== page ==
Category Archives: Golf DeafTimes

Pono Tokioka of Lihu‘e fired a 73 on Friday to finish fourth overall at the United States Deaf Golf Championships played at The Golf Club at Yankee Trace in Centerville, Ohio. Beth Tokioka, Pono’s mother, is traveling with the Kaua‘i High School golfer and said in an email, if he finishes within the top six, […]

Thirty nine golfers played at the Golf Club at Yankee Trace in Centerville, Ohio last week. The full leaderboard is shown on this link: 2011 US Deaf Golf Champions Full Leaderboard Congratulations to our US golfers.  Good luck to them when they compete at The 10th World Deaf Golf Championships (WDGC), which will be held at […]

Click this link for more information: Flyer 11th – 2011     11th Annual SSDGA Tournament Hosted by Broward County Association of the Deaf October 25, 26, and 27, 2011     Palm Aire Country Club 2600 Palm-Aire Drive North, Pompano Beach, FL 33069 www.palmairegolf.com   Chairman: Alex Fernandez Email:     or VP:

Unique golf camp caters to deaf children The State Journal-Register Rob Strano, lead instructor of United States Deaf Golf Camps, uses sign language to offer tips to children attending a clinic Tuesday at Panther Creek Country Club. By MARCIA MARTINEZ Speaking with their hands and fingers and listening with their eyes, …

June 4, 2011 From: Bernie Brown, USDGA Hall of Fame Chair Re:  Hall of Fame Inductees I am most pleased to report the USDGA Hall of Fame’s selection for the 2011 Hall of Fame inductees.  There will be a Hall of Fame ceremony during the USDGA Golf Championship Tournament in Dayton, Ohio on July 15, […]

The Villages, FL – 10th Annual SSDGA Golf Tourney Results

Find out the results from Senior Sunshine Deaf Golfers Association’s 10th Annual Golf Tourney helded in The Villages, Florida

The Villages, FL – Senior Sunshine Deaf Golfers Tournament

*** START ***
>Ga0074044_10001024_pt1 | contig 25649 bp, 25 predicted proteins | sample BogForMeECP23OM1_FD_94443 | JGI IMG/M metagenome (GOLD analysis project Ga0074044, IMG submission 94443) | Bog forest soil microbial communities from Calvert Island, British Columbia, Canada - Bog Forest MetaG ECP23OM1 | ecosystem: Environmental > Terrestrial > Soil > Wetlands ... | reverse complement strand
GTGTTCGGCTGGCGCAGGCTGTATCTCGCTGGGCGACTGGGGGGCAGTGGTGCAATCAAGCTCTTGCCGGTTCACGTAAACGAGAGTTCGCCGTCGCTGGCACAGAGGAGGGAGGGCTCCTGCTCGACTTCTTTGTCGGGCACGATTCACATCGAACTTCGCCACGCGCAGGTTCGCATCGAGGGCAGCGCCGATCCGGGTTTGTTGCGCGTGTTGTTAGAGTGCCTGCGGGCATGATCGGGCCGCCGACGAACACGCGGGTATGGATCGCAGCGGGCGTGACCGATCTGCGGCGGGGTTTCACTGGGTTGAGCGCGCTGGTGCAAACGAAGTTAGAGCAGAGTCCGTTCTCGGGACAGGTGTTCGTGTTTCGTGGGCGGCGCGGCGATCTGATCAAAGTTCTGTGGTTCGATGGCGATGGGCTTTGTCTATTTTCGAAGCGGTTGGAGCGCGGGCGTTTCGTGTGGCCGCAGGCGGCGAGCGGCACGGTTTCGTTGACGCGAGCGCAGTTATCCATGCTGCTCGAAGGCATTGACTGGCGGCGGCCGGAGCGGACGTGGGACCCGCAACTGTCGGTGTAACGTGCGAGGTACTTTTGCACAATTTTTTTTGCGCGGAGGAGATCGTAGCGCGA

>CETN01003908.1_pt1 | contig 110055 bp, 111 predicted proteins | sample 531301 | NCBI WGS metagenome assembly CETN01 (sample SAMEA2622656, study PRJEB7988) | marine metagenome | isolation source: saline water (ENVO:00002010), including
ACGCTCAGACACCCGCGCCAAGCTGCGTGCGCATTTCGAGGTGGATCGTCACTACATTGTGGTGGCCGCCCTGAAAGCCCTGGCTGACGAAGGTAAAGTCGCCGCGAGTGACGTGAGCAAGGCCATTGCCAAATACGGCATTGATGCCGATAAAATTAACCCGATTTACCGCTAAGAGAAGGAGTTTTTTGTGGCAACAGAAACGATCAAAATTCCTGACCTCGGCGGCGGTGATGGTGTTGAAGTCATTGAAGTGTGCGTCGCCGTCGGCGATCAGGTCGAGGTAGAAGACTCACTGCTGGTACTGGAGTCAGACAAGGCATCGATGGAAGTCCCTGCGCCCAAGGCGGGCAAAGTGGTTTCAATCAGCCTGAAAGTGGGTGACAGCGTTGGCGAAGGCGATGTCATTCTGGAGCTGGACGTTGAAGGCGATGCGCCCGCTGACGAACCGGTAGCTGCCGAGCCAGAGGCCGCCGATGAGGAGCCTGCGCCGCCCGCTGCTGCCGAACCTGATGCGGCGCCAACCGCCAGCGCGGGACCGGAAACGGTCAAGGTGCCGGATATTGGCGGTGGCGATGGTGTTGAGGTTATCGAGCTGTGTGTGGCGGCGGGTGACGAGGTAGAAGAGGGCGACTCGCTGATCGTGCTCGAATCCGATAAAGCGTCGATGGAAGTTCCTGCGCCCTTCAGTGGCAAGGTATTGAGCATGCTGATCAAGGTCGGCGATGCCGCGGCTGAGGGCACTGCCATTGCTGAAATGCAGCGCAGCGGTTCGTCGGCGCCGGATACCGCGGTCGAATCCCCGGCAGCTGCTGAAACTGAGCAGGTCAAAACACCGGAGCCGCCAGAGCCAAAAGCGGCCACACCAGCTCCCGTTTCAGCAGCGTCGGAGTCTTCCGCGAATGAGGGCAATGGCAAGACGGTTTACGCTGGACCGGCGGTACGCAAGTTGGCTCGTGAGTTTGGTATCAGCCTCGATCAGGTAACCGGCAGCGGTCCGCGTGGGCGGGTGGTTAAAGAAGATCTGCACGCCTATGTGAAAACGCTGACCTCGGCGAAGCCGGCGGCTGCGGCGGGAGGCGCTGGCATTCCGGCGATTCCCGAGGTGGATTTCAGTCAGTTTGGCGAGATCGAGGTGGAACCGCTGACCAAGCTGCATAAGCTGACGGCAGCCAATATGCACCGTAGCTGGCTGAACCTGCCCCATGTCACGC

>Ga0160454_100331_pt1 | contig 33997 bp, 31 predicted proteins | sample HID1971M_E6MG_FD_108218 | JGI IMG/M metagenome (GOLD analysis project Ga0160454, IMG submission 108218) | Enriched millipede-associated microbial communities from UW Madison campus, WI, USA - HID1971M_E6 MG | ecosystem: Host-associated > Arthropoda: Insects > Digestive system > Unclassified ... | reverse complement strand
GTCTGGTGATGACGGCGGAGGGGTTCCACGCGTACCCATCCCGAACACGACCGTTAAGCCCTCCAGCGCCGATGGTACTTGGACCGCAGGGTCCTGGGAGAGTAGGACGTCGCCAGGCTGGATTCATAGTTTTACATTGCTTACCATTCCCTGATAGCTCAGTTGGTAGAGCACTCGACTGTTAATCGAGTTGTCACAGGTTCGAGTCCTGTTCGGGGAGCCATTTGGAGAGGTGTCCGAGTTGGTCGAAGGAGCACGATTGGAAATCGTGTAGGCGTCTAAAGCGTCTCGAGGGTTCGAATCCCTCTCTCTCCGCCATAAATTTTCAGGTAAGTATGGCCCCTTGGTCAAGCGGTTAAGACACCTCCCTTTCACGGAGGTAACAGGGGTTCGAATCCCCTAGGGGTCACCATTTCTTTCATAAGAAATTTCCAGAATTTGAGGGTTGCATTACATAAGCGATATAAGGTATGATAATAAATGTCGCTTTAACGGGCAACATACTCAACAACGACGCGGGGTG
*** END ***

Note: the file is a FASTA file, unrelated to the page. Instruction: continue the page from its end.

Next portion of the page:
Interested in Senior Deaf Golf Tournament – Do register now! Tri-County Association of the Deaf Hosts 10th Annual Senior Sunshine Deaf Golfers Association. The deadline is September 1, 2010!

Interested in Senior Golf Tournament for Deaf?

Tri-County Association of the Deaf Hosts 10th Annual Senior Sunshine Deaf Golfers Association

CHARITY GOLF TOURNAMENT & FREE CONCERT – MAY 17

Wasa with Baked Brie, Brown Sugar and Walnuts

Ingredients

1 wheel (8 ounces) brie cheese
1 tablespoon brown sugar
2 tablespoons chopped walnuts
1 package WASA Sourdough Rye Crispbread (may substitute any WASA variety)

Directions

Preheat oven to 350º
Place brie on sheet pan lined with parchment paper. Top with brown sugar and walnuts.
Bake for 25-30 minutes or until brie is warm and melted inside.
Remove from oven, place on serving tray surrounded with crispbread and serve immediately.

TIP: Store leftover cheese in refrigerator for up to 4-5 days.

Prep time: 35 minutes

Serves 8

Nutritional Value Per Serving

Calories 79
Total Fat 5 g
Saturated Fat 2 g
Cholesterol 12 mg
Sodium 125 mg
Total Carbohydrate 6 g
Dietary Fiber 3 g
Protein 4 g
Calcium 4% of daily value

Blue Zones

Blue Zones are places in the world where people live “astoundingly long lives” – for example, reaching the age of 100 three times the rate of Americans. And suffering a fifth the rate of heart disease. Imagine being able to hold your great-great-grandchild one day . . .